The report presented by the outgoing Kitgum District Chairperson Jackson Omona shows a total of 13,188 households were by the end of last year using off-grid solar products for lighting and other uses. It equally showed an increment of solar usage in the district by more than ten times from the 2,041 households surveyed in 2016 that were found to be using solar energy in rural and urban areas.
Patricia Ejalu, the Deputy Executive Director at Uganda National Bureau of Standards-UNBS, is optimistic that the review will allow solar product users, traders and manufacturers to have an input into the process and ease enforcement of the new standards. This, she adds, will guarantee the safety of solar product users.
The scientists argue that the net-zero emissions needed to stabilize the climate requires both an acceleration in the use of non-carbon energy sources and a rapid decline in the global share of fossil fuels in the energy mix. However, the global energy system is still dominated by fossil fuel sources despite extraordinary growth in renewable fuels over the past decade.
The report warns that without urgent action to reduce emissions, the occurrence of climate shocks and stresses in the Africa region are expected to get much worse adding that there is mounting evidence that higher temperatures have worsened drought and humanitarian disaster in East Africa.
United Nations Conference on Trade and Development UNCTAD Secretary-General Mukhisa Kituyi said ensuring access to affordable, reliable, sustainable and modern energy for all, is not only a question of satisfying households basic energy needs.
The reports says achieving power sector renewable energy targets under current NDCs, requires almost USD 1.7 trillion by 2030 - USD 1.2 trillion of which is required for unconditional targets, and USD 500 billion will be needed to support targets conditional upon international support.
Dr Frank Sebbowa, a former Chief Executive Officer, in an interview expressed doubt on Ugandas ability to meet the National Development Plan aspirations. He noted the fact that power generation in the country is likely to double from the current 825 MW to 1757 by 2020.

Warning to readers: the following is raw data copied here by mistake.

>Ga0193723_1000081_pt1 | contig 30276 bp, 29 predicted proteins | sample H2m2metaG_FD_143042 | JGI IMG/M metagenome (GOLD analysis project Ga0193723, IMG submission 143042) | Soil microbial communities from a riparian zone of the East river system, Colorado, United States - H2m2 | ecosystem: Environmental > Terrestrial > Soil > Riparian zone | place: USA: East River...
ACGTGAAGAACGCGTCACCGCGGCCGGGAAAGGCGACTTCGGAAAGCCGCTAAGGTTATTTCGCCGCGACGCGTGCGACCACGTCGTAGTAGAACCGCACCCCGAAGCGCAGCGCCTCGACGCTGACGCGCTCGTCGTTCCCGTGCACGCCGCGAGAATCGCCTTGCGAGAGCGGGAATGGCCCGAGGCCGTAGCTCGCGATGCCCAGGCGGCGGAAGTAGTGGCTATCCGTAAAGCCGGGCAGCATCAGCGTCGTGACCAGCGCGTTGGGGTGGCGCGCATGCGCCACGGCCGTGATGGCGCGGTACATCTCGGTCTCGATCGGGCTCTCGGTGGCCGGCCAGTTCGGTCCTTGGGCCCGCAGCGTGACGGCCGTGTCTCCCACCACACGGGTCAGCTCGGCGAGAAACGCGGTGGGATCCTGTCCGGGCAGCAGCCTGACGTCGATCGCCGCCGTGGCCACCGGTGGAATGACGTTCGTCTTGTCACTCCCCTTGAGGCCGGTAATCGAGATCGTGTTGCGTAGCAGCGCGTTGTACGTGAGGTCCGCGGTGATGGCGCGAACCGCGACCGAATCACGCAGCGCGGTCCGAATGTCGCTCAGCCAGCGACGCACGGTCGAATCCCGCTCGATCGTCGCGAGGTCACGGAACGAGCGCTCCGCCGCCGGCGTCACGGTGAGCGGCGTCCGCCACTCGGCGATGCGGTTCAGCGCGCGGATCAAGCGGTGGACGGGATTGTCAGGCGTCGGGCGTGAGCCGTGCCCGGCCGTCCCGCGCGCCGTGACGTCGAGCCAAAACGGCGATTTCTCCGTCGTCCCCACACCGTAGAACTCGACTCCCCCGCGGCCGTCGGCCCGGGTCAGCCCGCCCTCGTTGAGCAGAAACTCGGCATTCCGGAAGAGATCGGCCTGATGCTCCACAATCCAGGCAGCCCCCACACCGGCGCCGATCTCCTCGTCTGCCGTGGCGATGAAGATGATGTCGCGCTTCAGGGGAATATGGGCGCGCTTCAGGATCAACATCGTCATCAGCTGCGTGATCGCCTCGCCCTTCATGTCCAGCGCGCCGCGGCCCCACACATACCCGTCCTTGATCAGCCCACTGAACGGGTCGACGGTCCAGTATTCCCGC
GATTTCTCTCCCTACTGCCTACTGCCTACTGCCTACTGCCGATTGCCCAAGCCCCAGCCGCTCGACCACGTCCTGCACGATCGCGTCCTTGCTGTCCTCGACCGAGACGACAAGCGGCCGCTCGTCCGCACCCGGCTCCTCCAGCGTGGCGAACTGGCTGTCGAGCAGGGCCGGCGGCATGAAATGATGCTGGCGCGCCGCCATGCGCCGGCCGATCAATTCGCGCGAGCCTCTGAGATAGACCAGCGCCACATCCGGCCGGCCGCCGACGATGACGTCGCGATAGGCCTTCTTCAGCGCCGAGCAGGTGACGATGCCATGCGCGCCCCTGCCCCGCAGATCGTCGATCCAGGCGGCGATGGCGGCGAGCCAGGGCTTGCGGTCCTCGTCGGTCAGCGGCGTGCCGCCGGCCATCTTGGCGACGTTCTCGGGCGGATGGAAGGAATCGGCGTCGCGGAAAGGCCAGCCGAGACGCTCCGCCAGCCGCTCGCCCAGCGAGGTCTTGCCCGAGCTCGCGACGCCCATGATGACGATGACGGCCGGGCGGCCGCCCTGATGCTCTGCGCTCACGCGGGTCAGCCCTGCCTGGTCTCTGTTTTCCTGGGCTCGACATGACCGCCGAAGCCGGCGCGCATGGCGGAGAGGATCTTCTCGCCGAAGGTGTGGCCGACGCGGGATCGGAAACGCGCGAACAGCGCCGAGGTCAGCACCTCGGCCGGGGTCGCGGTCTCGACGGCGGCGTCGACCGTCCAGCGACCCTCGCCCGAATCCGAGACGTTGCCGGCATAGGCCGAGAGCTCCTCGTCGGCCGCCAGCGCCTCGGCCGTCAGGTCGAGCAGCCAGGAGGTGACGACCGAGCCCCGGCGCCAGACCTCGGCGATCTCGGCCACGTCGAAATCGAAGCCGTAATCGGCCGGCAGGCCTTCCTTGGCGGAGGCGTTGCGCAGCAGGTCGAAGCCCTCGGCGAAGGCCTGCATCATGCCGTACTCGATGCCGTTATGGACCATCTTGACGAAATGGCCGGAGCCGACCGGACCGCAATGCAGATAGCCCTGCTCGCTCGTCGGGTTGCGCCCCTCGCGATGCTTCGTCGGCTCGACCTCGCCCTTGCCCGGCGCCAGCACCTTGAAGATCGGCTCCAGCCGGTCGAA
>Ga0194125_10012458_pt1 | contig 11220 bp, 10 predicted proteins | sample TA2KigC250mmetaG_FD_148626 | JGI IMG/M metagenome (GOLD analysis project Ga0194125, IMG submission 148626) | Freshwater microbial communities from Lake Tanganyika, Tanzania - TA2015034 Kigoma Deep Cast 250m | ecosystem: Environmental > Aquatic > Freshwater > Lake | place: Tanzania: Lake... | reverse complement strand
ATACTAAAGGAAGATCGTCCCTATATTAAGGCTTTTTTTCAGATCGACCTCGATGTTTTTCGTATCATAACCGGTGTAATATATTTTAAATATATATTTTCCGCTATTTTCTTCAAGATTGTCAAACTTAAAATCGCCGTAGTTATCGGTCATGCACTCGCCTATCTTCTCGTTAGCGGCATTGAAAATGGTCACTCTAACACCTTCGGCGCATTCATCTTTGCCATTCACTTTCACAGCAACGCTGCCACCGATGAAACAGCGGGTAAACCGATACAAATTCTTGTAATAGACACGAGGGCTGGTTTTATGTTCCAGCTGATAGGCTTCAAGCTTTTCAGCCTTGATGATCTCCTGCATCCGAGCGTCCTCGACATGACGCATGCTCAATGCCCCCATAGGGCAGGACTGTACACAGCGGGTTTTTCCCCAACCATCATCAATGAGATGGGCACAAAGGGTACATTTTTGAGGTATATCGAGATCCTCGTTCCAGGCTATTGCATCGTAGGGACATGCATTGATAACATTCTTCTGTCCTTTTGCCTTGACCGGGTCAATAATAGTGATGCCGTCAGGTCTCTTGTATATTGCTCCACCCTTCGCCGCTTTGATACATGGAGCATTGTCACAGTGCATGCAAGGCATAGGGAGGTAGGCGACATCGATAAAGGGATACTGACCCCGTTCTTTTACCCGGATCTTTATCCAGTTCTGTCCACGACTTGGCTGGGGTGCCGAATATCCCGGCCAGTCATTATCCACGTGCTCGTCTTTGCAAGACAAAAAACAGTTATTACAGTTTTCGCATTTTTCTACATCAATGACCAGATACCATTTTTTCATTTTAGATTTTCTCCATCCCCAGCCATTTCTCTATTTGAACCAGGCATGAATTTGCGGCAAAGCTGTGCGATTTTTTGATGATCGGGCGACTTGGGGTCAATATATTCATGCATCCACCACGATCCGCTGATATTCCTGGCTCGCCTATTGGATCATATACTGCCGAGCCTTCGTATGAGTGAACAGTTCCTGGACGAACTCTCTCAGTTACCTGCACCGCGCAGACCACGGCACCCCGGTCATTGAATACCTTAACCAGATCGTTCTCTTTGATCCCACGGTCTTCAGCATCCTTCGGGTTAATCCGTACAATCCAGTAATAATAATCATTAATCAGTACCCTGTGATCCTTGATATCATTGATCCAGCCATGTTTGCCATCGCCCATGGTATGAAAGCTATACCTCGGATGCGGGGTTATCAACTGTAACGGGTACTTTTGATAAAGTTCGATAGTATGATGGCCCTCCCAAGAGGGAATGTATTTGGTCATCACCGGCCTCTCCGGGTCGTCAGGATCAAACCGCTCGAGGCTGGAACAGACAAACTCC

The government plans to increase hydropower generation from the current 825 Megawatts to 2500 Megawatts in the next two years or 2020. Two flagship large hydropower projects are under construction. Karuma is expected to produce 600 MW while Isimba will have 180 MW of power generated.
Henry Jumba, an Electric Engineer with the Company says the project feasibility studies were completed in June 2016. The nine mini hydro stations are expected to produce 0.5MW - 1.5MW of electricity for use in the communities as well as supply to the main electricity grid.
Uganda is gearing up towards hosting the inaugural Future Energy Uganda conference where it is expected to showcase the enormous energy investment potential. The inaugural conference in Kampala from 12-13 September 2017 is expected to attract investors and decision makers to explore areas of renewable energy like geothermal and solar that are still under exploited.
Besides the sale of electricity to the national grid, the project is also expected to provide 15,000 farmers with an additional annual income of USD 720 2.5 million Shillings per person out of the sale of agricultural residue to the project and is expected to create 6,000 new jobs in the outskirts of Gulu Town.
Countries in Africa, Asia and the Caribbean say they are finding difficulties implementing the recommendations of the Paris Climate Change Agreement in 2015 without financial support from the developed world.
While presenting Ugandas National Statement at the high level meeting of Heads of State, minister Sam Cheptoris who represented President Yoweri Kaguta Museveni at the conference, said Ugandas priority interventions on Climate Change will focus on renewable energy, climate smart agriculture, forestry, wetlands restoration, waste disposal and clean transport.
IRENA estimates that with the right enabling policies, Africa could be home to more than 70 gigawatts of solar PV capacity by 2030. The report discusses challenges in policy making and proposes a co-ordinated effort to collect data on the installed costs of solar PV in Africa, across all market segments. Such information will improve the efficiency of policy support and accelerate deployment.
Sawmills around the country have been burning wood chips and sawdust to avoid a pile up of waste but for Nyabyeya Forestry College, the wood cuttings are no longer waste. The College uses timber cutting to make something that is very rare and out of reach for many Ugandans- more than enough electricity to run operations at the college.